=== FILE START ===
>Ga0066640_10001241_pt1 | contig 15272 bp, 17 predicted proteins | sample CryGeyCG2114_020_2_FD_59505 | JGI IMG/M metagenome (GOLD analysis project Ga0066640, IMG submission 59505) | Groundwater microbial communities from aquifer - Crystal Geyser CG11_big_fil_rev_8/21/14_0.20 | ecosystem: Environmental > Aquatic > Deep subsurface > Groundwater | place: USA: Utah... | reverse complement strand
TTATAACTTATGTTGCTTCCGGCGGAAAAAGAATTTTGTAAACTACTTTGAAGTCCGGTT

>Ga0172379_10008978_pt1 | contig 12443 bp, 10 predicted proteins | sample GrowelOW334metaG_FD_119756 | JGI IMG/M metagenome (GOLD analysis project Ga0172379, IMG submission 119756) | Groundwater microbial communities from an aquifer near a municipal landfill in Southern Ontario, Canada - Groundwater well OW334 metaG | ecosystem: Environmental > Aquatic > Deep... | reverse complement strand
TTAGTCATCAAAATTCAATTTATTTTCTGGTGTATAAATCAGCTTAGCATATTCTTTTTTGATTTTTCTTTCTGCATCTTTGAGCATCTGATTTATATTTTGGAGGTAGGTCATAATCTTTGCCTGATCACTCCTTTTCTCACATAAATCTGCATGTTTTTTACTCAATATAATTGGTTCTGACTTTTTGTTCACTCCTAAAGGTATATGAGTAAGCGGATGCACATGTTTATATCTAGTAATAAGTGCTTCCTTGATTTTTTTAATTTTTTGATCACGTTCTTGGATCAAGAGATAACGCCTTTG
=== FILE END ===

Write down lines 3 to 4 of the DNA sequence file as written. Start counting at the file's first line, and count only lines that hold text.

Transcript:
>Ga0172379_10008978_pt1 | contig 12443 bp, 10 predicted proteins | sample GrowelOW334metaG_FD_119756 | JGI IMG/M metagenome (GOLD analysis project Ga0172379, IMG submission 119756) | Groundwater microbial communities from an aquifer near a municipal landfill in Southern Ontario, Canada - Groundwater well OW334 metaG | ecosystem: Environmental > Aquatic > Deep... | reverse complement strand
TTAGTCATCAAAATTCAATTTATTTTCTGGTGTATAAATCAGCTTAGCATATTCTTTTTTGATTTTTCTTTCTGCATCTTTGAGCATCTGATTTATATTTTGGAGGTAGGTCATAATCTTTGCCTGATCACTCCTTTTCTCACATAAATCTGCATGTTTTTTACTCAATATAATTGGTTCTGACTTTTTGTTCACTCCTAAAGGTATATGAGTAAGCGGATGCACATGTTTATATCTAGTAATAAGTGCTTCCTTGATTTTTTTAATTTTTTGATCACGTTCTTGGATCAAGAGATAACGCCTTTG